- People involved in family law matters have a duty to disclose all information and documents that are relevant to their case, and which are, or have been, in their possession or which they have the authority or ability to obtain.
The duty of disclosure starts from the time that you first commence negotiations until your family law matter is finalised, regardless of whether there are court proceedings or not.
The Family Law Courts has published a very helpful brochure “Duty of Disclosure” which you can access here: Duty of Disclosure Brochure.
The Duty of Disclosure brochure gives information about what documents are relevant.
- You have a duty to provide full and frank disclosure of all information relevant to your financial circumstances and the matrimonial property;
- This duty commences immediately and continues until the matter is resolved on a final basis;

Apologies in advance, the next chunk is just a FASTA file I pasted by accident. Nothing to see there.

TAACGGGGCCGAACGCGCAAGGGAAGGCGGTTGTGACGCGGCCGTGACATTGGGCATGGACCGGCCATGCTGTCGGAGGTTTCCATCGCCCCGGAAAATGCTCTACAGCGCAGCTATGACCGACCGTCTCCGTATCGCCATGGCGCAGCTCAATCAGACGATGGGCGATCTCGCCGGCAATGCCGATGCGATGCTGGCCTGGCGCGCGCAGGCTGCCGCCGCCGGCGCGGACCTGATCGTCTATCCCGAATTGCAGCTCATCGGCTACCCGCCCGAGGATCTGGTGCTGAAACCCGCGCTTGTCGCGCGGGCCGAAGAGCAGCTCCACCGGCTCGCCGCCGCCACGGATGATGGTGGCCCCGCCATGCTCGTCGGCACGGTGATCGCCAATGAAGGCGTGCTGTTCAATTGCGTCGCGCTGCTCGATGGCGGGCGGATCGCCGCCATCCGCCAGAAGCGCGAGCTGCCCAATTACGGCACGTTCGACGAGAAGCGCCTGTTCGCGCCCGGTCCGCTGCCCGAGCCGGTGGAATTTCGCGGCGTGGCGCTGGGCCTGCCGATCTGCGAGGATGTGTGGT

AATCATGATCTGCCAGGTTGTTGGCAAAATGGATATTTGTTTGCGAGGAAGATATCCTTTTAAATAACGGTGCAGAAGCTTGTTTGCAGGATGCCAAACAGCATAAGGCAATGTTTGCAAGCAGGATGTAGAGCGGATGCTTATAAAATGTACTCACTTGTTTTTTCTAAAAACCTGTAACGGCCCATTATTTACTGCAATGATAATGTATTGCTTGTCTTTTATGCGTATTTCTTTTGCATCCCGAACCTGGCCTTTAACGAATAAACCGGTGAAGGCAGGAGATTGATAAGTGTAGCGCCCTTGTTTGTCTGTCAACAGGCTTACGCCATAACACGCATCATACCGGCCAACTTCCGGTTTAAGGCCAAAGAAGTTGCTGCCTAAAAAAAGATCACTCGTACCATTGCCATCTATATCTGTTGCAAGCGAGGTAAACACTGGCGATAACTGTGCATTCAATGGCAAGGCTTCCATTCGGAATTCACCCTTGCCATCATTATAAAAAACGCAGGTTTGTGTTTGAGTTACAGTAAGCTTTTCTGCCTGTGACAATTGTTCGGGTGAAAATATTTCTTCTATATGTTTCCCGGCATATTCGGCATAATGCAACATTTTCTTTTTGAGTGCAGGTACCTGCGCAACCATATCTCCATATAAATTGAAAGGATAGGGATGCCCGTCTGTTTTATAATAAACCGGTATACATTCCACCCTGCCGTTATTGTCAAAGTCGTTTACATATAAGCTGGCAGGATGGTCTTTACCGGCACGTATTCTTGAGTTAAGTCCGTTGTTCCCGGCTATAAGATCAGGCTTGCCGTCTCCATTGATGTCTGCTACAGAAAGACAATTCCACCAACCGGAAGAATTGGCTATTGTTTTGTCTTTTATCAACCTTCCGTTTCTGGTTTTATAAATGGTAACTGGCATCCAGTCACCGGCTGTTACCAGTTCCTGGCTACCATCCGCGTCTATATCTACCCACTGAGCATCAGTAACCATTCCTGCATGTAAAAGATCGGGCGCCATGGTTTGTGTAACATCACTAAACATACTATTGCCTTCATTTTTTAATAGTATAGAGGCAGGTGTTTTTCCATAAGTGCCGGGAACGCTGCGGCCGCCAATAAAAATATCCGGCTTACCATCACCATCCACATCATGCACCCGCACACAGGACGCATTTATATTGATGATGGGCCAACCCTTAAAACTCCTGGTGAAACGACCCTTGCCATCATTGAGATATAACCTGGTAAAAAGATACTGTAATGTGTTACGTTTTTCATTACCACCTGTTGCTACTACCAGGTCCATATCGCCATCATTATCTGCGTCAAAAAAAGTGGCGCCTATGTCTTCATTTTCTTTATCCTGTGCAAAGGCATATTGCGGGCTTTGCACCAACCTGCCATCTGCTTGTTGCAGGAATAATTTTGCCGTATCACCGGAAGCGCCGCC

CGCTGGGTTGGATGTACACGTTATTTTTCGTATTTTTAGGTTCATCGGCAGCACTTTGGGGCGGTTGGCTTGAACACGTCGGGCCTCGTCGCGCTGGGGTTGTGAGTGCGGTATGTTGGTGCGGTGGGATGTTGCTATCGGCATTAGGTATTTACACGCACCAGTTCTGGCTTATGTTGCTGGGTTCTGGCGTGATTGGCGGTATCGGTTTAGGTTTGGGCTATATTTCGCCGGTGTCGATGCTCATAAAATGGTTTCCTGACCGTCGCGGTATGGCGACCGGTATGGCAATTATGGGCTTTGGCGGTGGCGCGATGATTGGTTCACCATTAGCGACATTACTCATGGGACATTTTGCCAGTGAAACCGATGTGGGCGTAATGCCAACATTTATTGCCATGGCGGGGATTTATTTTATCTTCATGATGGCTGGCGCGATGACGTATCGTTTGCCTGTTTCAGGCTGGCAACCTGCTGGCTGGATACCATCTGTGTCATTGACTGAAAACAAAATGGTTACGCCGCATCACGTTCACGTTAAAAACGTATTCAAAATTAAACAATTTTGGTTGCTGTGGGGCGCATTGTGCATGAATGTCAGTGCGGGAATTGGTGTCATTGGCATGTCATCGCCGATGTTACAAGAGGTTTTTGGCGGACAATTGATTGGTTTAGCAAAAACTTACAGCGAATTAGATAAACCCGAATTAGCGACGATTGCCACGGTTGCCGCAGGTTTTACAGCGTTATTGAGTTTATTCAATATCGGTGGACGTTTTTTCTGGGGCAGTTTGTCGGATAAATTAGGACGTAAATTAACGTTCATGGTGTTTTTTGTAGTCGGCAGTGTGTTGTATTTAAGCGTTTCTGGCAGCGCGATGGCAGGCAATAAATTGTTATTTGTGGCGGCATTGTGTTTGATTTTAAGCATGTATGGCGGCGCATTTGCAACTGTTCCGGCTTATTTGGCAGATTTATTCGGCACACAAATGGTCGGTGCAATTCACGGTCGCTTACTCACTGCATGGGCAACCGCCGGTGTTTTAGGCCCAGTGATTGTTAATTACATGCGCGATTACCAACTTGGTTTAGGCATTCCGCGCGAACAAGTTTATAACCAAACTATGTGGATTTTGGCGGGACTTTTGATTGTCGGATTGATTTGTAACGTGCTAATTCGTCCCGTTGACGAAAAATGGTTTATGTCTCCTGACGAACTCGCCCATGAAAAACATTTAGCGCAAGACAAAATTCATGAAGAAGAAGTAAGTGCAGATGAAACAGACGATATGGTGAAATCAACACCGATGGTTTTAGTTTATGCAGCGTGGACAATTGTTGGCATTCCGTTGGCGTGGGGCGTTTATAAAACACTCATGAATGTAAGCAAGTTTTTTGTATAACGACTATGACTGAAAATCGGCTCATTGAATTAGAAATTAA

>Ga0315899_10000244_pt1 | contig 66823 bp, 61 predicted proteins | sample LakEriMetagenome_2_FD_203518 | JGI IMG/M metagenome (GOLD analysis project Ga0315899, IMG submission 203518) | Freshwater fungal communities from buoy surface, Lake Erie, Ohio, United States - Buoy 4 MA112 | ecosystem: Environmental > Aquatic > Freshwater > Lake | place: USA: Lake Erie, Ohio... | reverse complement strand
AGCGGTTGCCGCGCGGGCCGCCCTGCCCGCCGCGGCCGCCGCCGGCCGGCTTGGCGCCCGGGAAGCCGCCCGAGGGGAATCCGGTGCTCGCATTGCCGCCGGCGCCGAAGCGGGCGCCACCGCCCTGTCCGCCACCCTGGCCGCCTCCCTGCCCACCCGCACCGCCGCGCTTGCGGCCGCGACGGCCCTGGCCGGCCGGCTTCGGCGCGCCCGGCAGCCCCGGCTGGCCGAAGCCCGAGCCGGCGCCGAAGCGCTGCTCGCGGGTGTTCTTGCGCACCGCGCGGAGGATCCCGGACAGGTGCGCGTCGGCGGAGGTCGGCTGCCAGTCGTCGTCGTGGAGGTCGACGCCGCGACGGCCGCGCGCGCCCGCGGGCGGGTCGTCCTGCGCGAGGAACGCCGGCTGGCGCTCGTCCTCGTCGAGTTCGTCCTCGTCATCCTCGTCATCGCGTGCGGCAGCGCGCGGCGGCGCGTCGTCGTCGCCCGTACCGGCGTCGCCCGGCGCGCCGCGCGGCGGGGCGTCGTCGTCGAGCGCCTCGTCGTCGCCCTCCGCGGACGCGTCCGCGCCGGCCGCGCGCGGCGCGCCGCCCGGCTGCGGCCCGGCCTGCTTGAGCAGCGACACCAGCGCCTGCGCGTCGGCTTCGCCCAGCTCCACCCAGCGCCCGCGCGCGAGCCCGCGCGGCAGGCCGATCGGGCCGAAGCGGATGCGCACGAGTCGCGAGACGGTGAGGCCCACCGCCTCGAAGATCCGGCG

- This means you are required to disclose to the other party, through your solicitors, information including but not limited to any changes to your income, disposal of assets by way of sale, gift, transfer or other means, increases in liabilities and any other changes, for example, receipt of inheritances, receipt of lottery or other windfalls, losses of significant sums of money;
- In addition to disclosing information, you need to provide copies of documents relating to your financial circumstances.
If you fail to comply with your obligation to provide disclosure, there are potential consequences of this non-disclosure:
- Any final court order or agreement can later be set aside or overturned; and
- The court has the power to exclude the evidence that has not been disclosed, dismiss your case, make a costs order against you or find you guilty of contempt of court and impose further penalties.
If you have any questions or concerns in relation to this duty of disclosure you should contact a lawyer so that they can discuss the issue with you and provide you with specific advice.